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Hotter and drier climate made the Mediterranean Europe and Northern Africa region a shrubbier landscape

  • Special Issue: In Honor of Russell K. Monson
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A shift to higher temperatures has left the Mediterranean Europe and Northern Africa (MENA) region more vulnerable to drought and land degradation. We used MODIS LAI (leaf area index) and GPP (gross primary production) deficits, the differences between actual and historical-maximum values, to describe vegetation structural and functional changes and consequential landcover change in response to changing climate conditions during 2001–2019 in the area (20° W–45° E, 20° N–45° N). We found that 1) the vegetation responses varied significantly among eight landcover types with the decreasing importance: forests, savannas, a mosaic of cropland and natural vegetation (CNV), croplands, permanent wetlands, urban land, grasslands, and shrublands, each with distinctive yet overlapping signatures over the ranges of the climate conditions considered. 2) Forests, occupying the coolest and wettest niche, showed the strongest response to severe drought with a lag of 1–3 years and a legacy effect for 10 years. Shrubs, occupying the hottest and driest niche, were the most resilient under a hotter and drier climate. 3) The total areas of savannas and CNV increased by 394,994 and 404,592 km2, respectively, while that of forests decreased by 33,091 km2. Shrublands extended by 287,134 km2 while grasslands and croplands retreated by 490,644 and 225,263 km2. The area of wetlands increased by 49,192 km2, and that of urban land increased by 39,570 km2. A total of 57,649 km2 of barren land became vegetated over the years. Along with higher temperature and more extended period of drought, MENA has evolved towards a shrubbier landscape.

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Availability of data and code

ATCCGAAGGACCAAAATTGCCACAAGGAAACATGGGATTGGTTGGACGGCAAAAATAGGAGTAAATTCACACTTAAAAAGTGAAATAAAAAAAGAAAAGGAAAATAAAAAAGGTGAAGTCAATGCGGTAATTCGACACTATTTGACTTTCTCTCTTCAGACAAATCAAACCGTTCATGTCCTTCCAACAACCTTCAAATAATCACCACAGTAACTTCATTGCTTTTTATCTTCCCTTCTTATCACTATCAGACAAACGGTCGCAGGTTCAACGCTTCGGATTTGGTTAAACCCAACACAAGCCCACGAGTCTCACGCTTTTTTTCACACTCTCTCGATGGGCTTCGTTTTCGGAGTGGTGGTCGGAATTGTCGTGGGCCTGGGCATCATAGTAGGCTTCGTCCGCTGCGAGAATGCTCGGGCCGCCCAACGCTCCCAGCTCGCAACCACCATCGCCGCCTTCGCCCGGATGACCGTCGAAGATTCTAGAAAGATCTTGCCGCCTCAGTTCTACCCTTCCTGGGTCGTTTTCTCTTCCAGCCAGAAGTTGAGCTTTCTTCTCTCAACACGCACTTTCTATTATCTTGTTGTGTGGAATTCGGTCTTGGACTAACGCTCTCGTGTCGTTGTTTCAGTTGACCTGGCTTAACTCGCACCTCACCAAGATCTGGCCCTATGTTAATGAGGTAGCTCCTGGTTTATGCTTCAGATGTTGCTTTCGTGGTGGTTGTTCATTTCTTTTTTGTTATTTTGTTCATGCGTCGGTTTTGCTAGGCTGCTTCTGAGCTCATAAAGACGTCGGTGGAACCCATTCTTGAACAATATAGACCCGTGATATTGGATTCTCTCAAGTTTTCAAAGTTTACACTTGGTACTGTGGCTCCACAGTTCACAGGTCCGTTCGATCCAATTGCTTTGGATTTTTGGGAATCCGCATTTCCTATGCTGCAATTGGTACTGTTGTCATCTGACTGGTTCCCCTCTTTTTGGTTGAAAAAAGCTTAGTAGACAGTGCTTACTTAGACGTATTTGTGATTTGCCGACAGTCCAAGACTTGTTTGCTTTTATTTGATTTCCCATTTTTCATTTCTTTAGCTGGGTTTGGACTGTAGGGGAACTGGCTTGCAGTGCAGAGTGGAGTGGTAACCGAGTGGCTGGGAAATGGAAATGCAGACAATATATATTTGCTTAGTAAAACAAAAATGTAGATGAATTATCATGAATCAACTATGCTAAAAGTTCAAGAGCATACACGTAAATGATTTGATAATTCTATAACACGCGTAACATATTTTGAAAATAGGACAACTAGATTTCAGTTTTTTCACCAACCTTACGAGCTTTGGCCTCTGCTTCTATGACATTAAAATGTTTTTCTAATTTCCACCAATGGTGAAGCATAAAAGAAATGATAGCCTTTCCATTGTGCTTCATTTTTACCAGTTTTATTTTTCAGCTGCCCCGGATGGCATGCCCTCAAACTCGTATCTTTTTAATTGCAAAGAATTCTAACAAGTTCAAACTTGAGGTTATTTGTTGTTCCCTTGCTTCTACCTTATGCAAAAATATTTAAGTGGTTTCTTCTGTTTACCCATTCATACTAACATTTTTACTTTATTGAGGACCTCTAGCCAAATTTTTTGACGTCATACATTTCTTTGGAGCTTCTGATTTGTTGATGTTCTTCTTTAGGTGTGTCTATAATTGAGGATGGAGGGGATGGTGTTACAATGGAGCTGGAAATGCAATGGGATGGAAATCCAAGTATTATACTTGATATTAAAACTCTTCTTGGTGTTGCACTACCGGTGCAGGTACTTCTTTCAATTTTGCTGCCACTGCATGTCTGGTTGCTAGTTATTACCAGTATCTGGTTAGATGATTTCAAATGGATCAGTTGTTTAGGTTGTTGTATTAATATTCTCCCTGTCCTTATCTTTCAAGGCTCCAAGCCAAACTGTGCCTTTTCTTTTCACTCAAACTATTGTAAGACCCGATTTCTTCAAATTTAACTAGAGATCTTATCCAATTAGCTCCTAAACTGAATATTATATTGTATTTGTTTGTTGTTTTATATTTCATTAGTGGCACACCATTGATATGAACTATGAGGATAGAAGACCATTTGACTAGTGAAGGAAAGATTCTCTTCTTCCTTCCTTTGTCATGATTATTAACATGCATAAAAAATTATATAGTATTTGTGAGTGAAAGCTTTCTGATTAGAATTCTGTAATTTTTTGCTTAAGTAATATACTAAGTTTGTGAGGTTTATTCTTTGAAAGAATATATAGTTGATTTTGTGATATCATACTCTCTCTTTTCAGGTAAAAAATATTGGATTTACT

The datasets and code used and/or analyzed during the current study are available from the corresponding author on reasonable request.


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We thank anonymous reviewers for their helpful and constructive comments that improved previous versions of the manuscript. This manuscript is to be published as part of a Special Issue honoring Russ Monson. We appreciate particularly Russ' academic leadership and contributions to plant evolution, plant ecology, and ecosystem ecology.


We acknowledge the funding support of the NSF 81620108010 for WF, PSC-CUNY ENHC-48-33 and CUNY CIRG-80209-08 22 for CY, Natural Science Foundation of Anhui province of China (NO. 2008085QD167) for PX, and Federal Work-Study Undergraduate Research Assistantship for GL.

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CY designed the research with WF. WF performed analysis with CY. WF processed the data with KJ, ZL, PX, and SG. WF drafted the first manuscript and DC substantially improved the interpretation of results. All authors discussed the results and contributed to the final manuscript.

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Correspondence to Chuixiang Yi.

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The authors declare that they have no conflict of interest.

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This article does not contain any studies with human participants or animals performed by any of the authors.

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Communicated by Paul Stoy.

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Fang, W., Yi, C., Chen, D. et al. Hotter and drier climate made the Mediterranean Europe and Northern Africa region a shrubbier landscape. Oecologia 197, 1111–1126 (2021).

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